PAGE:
The rule covers muscle cuts and ground beef (including veal), lamb, chicken, goat, and pork; perishable agricultural commodities; macadamia nuts; pecans; ginseng; and peanuts as required by the 2002 and 2008 Farm Bills. USDA implemented the COOL program for fish and shellfish covered commodities in October 2004.
Commodities covered under COOL must be labeled at retail to indicate their country of origin. However, they are excluded from mandatory COOL if they are an ingredient in a processed food item.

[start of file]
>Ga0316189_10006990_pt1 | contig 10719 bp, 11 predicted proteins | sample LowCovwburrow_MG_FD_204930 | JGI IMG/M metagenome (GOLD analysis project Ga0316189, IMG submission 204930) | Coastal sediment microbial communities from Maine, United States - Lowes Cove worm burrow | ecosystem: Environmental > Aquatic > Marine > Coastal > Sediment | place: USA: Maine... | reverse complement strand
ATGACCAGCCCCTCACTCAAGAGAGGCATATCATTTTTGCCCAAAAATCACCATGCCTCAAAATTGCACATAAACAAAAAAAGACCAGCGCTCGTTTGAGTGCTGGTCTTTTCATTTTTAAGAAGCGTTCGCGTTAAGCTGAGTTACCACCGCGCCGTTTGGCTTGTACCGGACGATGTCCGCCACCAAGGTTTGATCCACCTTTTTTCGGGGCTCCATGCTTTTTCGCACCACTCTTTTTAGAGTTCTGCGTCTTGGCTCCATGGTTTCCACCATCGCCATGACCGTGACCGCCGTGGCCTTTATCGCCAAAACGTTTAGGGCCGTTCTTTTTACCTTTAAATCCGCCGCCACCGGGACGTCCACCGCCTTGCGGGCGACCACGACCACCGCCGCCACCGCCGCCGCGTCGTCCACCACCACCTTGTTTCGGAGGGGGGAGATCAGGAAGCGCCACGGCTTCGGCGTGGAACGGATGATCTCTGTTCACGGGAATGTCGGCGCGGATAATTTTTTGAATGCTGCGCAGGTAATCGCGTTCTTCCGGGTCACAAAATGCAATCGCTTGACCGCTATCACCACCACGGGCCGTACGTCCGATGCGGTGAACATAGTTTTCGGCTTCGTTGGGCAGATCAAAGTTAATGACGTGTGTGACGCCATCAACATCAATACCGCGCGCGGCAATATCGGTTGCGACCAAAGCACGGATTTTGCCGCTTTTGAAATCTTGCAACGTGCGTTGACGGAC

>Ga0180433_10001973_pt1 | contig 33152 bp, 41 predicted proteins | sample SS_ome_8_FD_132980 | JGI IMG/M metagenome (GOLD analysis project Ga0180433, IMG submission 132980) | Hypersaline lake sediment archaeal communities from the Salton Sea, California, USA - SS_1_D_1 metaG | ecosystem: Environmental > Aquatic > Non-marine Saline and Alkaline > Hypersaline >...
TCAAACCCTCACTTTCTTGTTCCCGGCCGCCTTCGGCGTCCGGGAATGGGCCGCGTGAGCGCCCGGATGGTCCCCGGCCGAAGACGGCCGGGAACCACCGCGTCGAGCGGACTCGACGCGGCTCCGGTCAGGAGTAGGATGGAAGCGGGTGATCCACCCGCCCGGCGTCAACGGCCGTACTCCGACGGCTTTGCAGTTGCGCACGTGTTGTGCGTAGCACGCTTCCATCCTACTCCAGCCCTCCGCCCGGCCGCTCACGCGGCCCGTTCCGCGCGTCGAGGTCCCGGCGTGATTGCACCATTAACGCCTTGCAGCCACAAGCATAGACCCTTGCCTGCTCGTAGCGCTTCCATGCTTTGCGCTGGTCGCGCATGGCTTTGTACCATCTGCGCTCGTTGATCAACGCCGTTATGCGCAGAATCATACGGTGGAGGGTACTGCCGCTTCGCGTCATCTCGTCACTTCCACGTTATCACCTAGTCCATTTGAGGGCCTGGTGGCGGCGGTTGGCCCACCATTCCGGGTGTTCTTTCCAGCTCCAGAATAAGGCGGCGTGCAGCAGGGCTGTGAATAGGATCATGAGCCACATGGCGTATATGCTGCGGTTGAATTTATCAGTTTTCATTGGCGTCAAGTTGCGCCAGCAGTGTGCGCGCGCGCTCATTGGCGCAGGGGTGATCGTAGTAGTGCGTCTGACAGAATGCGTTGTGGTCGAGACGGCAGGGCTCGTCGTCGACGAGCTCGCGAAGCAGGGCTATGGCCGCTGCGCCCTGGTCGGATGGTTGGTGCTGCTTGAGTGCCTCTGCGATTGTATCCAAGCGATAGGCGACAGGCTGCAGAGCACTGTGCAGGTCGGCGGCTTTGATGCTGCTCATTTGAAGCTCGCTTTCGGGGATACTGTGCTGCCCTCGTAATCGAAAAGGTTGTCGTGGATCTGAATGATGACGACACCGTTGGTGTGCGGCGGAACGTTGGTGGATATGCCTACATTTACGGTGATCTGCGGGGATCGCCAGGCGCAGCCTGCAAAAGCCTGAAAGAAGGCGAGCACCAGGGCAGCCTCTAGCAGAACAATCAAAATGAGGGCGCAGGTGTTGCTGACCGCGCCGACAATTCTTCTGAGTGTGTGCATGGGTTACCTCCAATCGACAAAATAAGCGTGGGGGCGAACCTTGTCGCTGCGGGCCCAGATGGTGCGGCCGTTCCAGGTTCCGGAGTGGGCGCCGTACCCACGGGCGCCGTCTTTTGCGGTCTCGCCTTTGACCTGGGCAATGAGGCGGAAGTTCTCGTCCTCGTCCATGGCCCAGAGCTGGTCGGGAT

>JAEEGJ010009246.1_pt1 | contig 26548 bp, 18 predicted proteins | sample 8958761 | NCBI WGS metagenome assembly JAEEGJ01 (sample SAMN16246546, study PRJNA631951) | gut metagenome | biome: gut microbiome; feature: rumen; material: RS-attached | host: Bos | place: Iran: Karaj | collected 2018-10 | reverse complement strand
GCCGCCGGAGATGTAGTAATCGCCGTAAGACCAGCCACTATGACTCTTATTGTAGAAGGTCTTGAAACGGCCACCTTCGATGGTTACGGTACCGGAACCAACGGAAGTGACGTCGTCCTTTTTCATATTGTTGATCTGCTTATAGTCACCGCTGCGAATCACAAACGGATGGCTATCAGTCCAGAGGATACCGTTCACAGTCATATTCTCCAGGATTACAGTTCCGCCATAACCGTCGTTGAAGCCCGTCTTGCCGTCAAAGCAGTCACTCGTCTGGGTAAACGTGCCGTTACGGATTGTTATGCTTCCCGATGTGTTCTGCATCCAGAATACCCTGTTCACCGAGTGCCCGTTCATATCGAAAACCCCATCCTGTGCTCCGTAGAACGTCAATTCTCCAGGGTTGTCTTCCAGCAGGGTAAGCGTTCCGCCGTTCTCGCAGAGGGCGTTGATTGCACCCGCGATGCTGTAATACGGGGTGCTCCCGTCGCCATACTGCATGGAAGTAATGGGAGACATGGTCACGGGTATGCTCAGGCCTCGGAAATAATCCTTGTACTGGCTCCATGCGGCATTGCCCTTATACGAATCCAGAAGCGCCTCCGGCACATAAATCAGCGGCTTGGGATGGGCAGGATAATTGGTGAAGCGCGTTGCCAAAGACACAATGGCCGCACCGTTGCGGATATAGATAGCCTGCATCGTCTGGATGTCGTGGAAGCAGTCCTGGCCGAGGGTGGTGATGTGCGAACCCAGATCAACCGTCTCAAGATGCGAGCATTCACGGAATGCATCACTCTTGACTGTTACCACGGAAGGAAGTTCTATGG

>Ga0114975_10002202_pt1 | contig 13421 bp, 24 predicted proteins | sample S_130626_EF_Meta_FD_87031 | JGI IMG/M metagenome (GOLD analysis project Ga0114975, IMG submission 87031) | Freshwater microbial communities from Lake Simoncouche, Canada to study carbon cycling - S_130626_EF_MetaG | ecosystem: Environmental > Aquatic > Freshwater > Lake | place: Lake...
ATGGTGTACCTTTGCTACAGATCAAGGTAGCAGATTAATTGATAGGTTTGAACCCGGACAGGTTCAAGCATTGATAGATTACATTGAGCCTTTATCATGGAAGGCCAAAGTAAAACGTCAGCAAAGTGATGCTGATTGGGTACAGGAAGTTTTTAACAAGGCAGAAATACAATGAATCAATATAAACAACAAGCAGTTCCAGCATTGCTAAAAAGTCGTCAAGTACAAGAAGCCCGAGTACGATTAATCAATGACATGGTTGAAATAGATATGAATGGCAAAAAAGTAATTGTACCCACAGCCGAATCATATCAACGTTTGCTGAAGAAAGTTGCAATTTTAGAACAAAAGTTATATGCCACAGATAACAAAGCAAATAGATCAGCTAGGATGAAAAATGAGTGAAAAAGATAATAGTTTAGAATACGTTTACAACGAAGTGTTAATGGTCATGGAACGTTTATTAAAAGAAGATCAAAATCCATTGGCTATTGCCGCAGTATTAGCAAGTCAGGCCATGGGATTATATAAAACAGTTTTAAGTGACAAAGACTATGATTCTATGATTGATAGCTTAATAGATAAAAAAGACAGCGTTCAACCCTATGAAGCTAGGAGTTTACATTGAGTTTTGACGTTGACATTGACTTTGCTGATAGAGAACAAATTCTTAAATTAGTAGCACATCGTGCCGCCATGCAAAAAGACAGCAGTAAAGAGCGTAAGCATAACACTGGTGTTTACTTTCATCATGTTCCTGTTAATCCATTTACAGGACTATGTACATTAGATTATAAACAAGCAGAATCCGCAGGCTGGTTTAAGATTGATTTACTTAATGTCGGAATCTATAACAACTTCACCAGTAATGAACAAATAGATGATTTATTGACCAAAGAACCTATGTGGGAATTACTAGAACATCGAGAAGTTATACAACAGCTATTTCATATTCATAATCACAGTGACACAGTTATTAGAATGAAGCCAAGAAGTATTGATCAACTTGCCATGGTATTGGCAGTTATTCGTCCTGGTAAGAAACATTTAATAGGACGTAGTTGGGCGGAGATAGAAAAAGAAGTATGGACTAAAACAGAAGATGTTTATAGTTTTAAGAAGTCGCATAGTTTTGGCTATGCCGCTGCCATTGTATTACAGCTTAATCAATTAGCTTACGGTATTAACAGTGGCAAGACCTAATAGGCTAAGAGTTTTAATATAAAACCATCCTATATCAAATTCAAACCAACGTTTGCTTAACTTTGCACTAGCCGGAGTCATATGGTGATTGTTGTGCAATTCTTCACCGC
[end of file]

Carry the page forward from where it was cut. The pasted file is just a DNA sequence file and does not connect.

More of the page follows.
USDA said it has also revised the definition of a processed food item so that items derived from a covered commodity that has undergone a physical or chemical change (e.g., cooking, curing, smoking) or that has been combined with other covered commodities or other substantive food components (e.g., chocolate, breading, tomato sauce) are excluded from COOL labeling.
Foodservice establishments, such as restaurants, lunchrooms, cafeterias, food stands, bars, lounges, and similar enterprises are exempt from the mandatory requirements.
The law provides for penalties for both suppliers and retailers found in violation of the law of up to $1,000 per violation.
Copies of the interim final rule and additional information can be found at: http://www.ams.usda.gov/COOL.